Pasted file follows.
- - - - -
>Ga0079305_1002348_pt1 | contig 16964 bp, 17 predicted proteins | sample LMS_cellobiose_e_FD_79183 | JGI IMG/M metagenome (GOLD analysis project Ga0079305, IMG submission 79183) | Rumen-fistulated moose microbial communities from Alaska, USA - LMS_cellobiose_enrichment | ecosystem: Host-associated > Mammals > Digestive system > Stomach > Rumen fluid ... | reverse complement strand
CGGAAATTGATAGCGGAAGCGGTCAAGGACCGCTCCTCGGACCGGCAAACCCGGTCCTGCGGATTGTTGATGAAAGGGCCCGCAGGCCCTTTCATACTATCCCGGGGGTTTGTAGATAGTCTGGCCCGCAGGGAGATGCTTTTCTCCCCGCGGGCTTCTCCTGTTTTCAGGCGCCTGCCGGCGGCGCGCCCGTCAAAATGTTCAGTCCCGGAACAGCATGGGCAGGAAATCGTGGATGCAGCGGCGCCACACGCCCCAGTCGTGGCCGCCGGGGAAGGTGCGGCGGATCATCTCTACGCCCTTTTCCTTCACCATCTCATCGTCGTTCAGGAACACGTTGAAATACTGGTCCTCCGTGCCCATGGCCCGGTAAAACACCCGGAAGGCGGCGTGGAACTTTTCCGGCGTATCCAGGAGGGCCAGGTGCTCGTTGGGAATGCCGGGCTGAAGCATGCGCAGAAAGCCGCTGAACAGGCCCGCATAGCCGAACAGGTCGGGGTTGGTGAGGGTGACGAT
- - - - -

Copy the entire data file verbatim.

>Ga0079305_1002348_pt1 | contig 16964 bp, 17 predicted proteins | sample LMS_cellobiose_e_FD_79183 | JGI IMG/M metagenome (GOLD analysis project Ga0079305, IMG submission 79183) | Rumen-fistulated moose microbial communities from Alaska, USA - LMS_cellobiose_enrichment | ecosystem: Host-associated > Mammals > Digestive system > Stomach > Rumen fluid ... | reverse complement strand
CGGAAATTGATAGCGGAAGCGGTCAAGGACCGCTCCTCGGACCGGCAAACCCGGTCCTGCGGATTGTTGATGAAAGGGCCCGCAGGCCCTTTCATACTATCCCGGGGGTTTGTAGATAGTCTGGCCCGCAGGGAGATGCTTTTCTCCCCGCGGGCTTCTCCTGTTTTCAGGCGCCTGCCGGCGGCGCGCCCGTCAAAATGTTCAGTCCCGGAACAGCATGGGCAGGAAATCGTGGATGCAGCGGCGCCACACGCCCCAGTCGTGGCCGCCGGGGAAGGTGCGGCGGATCATCTCTACGCCCTTTTCCTTCACCATCTCATCGTCGTTCAGGAACACGTTGAAATACTGGTCCTCCGTGCCCATGGCCCGGTAAAACACCCGGAAGGCGGCGTGGAACTTTTCCGGCGTATCCAGGAGGGCCAGGTGCTCGTTGGGAATGCCGGGCTGAAGCATGCGCAGAAAGCCGCTGAACAGGCCCGCATAGCCGAACAGGTCGGGGTTGGTGAGGGTGACGAT